Every compact complex manifold satisfying the $\partial\overline{\partial}$-Lemma has such a property. Particular examples are given by - as you already said - Hironaka example (and, more in general, Moishezon manifolds and manifolds in class C of Fujiki), or some deformations of twistor spaces (see LeBrun, Poon, Twistors, Kähler manifolds, and bimeromorphic geometry. II, J. Amer. Math. Soc. 5 (1992), no. 2, 317–325).

On the other side: in Ceballos, Otal, Ugarte, Villacampa, arXiv:1111.5873, Proposition 4.3, you find a concrete example of a compact complex manifold with the symmetry of Hodge diamond you require. This example does not satisfy $\partial\overline{\partial}$-Lemma.

• Is your first statement true due to Theorem 5.21 in the paper of Deligne, Griffiths, Morgan, and Sullivan (or Theorem 2.7 in the book by Angella)? It states that the $\partial\bar{\partial}$-lemma is satisfied if and only if two properties hold; the first is the degeneration of the Hodge-Frölicher spectral sequence at the first step (which is equivalent to $b_k = \sum_{p+q=k}h^{p,q}$), and the second is a condition involving a Hodge structure and filtrations. Does the second condition imply $h^{p,q} = h^{q,p}$? If so, is it equivalent to the symmetry of the Hodge numbers, or is it stronger? – Michael Albanese Nov 9 '14 at 18:51
• In Deligne-Griffiths-Morgan-Sullivan, condition (1) $E_1=E_\infty$ is equivalent to the numerical condition $b_k = \sum_{p+q=k} h^{p,q}_{\overline\partial}$. By assuming condition (1) [I guess that it is necessary, maybe someone more expert can correct me or provide a counter-example!], then condition (2) (that is, the Hodge structure on $H^k_{dR}$ induced by the filtration) implies also the symmetry $h^{p,q}_{\overline\partial}=h^{q,p}_{\overline\partial}$. The example in Ceballos-Otal-Ugarte-Villacampa proves that the numerical conditions do not imply $\partial\overline{\partial}$-Lemma. – daniele Nov 9 '14 at 19:39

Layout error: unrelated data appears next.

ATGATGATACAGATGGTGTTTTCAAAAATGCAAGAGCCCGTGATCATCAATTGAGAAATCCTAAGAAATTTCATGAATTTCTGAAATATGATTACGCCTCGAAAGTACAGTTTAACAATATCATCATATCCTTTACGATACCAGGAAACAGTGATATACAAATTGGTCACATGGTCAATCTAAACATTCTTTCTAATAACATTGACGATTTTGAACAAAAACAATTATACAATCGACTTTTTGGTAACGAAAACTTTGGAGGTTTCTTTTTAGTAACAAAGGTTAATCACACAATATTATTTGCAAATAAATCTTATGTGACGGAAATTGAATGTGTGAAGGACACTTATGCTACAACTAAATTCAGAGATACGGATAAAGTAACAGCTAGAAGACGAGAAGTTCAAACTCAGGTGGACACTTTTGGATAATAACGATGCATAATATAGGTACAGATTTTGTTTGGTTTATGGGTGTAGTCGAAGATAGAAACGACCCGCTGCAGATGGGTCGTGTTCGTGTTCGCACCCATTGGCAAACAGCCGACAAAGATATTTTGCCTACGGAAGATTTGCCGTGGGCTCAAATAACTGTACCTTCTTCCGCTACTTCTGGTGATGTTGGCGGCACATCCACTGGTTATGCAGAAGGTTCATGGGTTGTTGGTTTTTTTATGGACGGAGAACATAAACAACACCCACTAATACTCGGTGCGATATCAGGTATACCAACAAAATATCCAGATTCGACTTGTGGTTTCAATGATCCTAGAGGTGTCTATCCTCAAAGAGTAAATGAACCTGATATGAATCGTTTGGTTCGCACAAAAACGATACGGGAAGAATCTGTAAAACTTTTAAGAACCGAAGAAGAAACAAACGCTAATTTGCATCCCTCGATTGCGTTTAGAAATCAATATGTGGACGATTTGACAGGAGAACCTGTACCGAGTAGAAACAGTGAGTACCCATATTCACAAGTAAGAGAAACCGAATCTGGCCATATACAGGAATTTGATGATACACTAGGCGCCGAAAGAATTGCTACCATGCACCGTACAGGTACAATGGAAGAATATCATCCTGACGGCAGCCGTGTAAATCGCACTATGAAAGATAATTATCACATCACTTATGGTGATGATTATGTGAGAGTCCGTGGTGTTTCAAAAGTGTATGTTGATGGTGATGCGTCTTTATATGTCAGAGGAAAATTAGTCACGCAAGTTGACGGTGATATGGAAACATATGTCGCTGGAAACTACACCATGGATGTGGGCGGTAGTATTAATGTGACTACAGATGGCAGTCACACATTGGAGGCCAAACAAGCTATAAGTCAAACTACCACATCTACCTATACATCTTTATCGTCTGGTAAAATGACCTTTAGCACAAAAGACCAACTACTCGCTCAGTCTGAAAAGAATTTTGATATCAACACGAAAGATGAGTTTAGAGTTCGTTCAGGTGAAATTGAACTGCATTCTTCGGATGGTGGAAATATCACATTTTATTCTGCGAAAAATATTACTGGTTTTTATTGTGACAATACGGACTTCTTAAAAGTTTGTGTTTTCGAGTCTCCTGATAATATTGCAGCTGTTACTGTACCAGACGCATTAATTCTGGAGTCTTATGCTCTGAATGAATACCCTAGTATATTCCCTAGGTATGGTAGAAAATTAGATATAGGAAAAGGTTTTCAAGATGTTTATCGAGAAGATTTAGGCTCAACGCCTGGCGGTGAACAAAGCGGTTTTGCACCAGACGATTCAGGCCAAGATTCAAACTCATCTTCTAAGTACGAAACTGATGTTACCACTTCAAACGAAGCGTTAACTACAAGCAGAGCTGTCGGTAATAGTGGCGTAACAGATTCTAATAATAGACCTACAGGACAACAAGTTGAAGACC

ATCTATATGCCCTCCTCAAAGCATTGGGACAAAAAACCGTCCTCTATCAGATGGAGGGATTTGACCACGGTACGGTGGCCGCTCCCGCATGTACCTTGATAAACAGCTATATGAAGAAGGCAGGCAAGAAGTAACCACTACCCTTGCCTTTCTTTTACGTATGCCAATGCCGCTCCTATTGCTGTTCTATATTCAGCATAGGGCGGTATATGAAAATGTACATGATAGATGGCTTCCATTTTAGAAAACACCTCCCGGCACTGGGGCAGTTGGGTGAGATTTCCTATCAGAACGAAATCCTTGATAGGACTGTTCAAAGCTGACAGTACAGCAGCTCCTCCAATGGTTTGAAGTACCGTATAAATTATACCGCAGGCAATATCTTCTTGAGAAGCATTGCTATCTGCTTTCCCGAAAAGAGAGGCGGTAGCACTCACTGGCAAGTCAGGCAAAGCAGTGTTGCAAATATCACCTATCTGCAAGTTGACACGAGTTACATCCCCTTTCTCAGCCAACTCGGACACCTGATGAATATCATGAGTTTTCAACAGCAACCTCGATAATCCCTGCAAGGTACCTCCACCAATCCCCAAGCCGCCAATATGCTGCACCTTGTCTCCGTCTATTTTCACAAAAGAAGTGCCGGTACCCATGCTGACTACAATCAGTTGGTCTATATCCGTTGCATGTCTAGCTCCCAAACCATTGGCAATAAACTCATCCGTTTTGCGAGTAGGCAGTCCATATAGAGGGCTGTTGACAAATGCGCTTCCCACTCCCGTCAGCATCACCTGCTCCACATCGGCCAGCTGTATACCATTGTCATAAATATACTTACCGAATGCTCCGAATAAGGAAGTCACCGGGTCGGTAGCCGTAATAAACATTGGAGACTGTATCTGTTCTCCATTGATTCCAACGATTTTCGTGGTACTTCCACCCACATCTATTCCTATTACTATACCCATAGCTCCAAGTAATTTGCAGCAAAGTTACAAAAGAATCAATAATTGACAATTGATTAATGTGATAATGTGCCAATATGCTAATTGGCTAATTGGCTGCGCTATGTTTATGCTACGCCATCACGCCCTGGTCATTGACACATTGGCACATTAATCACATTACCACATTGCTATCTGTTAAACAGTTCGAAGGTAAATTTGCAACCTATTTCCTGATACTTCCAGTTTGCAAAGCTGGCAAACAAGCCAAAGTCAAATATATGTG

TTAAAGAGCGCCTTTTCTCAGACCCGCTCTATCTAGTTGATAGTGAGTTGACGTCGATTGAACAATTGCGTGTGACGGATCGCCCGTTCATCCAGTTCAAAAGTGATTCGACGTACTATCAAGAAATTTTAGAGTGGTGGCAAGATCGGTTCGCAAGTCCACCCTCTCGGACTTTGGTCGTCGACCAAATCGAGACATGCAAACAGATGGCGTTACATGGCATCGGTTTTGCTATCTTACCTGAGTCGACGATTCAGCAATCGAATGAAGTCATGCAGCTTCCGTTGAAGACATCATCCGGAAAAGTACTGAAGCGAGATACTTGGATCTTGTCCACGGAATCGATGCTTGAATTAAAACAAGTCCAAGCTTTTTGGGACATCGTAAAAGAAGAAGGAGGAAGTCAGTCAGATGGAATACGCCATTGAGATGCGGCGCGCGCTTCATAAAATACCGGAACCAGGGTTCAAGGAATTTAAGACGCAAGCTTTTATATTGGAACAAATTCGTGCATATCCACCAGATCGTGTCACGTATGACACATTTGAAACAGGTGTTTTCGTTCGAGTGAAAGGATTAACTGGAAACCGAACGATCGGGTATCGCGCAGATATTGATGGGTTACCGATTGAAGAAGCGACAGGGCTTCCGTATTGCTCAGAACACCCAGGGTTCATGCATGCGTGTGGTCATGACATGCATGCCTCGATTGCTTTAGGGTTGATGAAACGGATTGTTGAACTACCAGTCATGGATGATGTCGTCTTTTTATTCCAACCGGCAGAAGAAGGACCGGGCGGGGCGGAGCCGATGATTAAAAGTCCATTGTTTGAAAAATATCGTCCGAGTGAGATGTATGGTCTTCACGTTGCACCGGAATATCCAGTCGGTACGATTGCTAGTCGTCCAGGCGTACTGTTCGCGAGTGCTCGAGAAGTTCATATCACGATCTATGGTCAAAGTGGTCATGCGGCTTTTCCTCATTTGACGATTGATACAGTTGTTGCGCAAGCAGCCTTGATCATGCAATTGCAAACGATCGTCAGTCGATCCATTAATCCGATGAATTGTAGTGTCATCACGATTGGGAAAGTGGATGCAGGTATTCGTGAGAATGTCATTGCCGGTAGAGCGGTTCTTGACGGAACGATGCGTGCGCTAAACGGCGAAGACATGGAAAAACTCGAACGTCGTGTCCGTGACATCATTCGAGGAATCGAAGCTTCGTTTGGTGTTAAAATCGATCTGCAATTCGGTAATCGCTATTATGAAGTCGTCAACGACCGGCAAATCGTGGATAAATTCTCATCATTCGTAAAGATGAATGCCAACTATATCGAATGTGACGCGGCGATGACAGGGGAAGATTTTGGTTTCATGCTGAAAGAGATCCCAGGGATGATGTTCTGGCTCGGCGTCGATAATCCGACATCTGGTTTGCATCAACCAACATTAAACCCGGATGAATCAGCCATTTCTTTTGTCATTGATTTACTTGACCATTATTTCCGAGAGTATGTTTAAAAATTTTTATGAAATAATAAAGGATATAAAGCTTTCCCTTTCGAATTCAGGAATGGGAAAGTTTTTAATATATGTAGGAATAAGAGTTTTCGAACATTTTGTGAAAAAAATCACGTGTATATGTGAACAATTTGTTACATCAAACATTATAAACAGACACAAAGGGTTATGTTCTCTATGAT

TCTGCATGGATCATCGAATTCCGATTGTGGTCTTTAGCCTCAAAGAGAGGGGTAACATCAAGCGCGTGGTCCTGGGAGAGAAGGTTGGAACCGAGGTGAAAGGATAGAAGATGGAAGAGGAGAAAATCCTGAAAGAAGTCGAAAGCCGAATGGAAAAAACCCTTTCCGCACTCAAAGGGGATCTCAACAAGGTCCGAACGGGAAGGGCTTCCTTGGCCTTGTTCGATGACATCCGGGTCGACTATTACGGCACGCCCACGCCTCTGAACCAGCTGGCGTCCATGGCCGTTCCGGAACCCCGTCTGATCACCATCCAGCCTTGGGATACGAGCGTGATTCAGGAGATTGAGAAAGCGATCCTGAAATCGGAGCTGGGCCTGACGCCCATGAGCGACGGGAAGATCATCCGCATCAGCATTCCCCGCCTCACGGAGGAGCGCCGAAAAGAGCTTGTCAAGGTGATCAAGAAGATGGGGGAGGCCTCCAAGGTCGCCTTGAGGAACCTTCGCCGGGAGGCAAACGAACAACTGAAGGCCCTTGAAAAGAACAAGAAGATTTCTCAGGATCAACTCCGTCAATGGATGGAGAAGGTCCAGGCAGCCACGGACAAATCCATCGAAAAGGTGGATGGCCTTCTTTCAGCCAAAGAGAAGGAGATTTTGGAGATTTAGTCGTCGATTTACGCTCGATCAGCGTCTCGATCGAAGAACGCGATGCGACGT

• Another constraint that the Hodge numbers of a compact Kähler manifold satisfy is $h^{p,p} \geq 1$ for $0 \leq p \leq n$. If a compact complex manifold satisfies the $\partial\bar{\partial}$-lemma, this additional condition isn't necessarily satisfied, is it? As far as I can tell, no part of the theorem in DGMS would account for this. – Michael Albanese Nov 9 '14 at 21:11
• Condition $h^{p,p}\geq1$ is necessary for K\"ahlerness, but not for $\partial\overline{\partial}$-Lemma. In fact, you need more, that is, a positivity condition. (This is essentially the difference between K\"ahlerness and $\partial\overline{\partial}$-Lemma.) Another example: in arXiv:1305.6709, we constructed (a non-closed family of) compact complex manifolds satisfying the $\partial\overline{\partial}$-Lemma: in this case, $h^{1,1}=3$ but it does not contain any positive-definite element. – daniele Nov 10 '14 at 9:05
• Is there a specific positivity condition that you are referring to in your second sentence? – Michael Albanese Nov 11 '14 at 2:00

I believe (he said with some trepidation) that the results of Angella and Tomassini (which say that this property is preserved under complex analytic deformations) give lots of examples. This is in Angella's thesis, and in their joint Inventiones article (2012) - they also discuss at length the obstructions (or lack thereof) to the existence of such deformations.

• Thanks for the reference. In 2013, Angella authored the book Cohomological Aspects in Complex Non-Kähler Geometry which has a large overlap with his thesis. It's very interesting. – Michael Albanese Nov 7 '14 at 5:57

Complete smooth toric varieties $X_\Sigma$, corresponding to regular non-polytopal fans $\Sigma$ form a large series of manifolds bimeromorphic to Kahler, but non-Kahler.

At the same time, their Hodge diamond is concetrated on the main diagonal: $h^{p,q}=0$, unless $p=q$.

The smallest possible dimension of such an example is 3: see Fulton's "Introduction into toric varieties", Excersise in Section 3.4.

Take $\mathbb{C}^2\setminus \{0\}/\mathbb{Z}$ where the equivalent relationship takes $(z_1,z_2)\sim \lambda(z_1,z_2)$ with $\lambda\neq0$. This manifold is $S^1\times S_3$ and it's definitely complex (comes from $\mathbb{C}^2$ anyway). It's compact (very obvious), but it's not Kähler, because $H^{2}(S^1\times S^3)=H^0(S^1)\otimes H^2(S^3)\oplus H^1(S^1)\otimes H^1(S^3)\oplus H^2(S^1)\otimes H^0(S^3)=0$. So there doesn't exist any closed (1,1)-form.

• I think you misunderstood the question. – Fan Zheng Nov 27 '16 at 4:03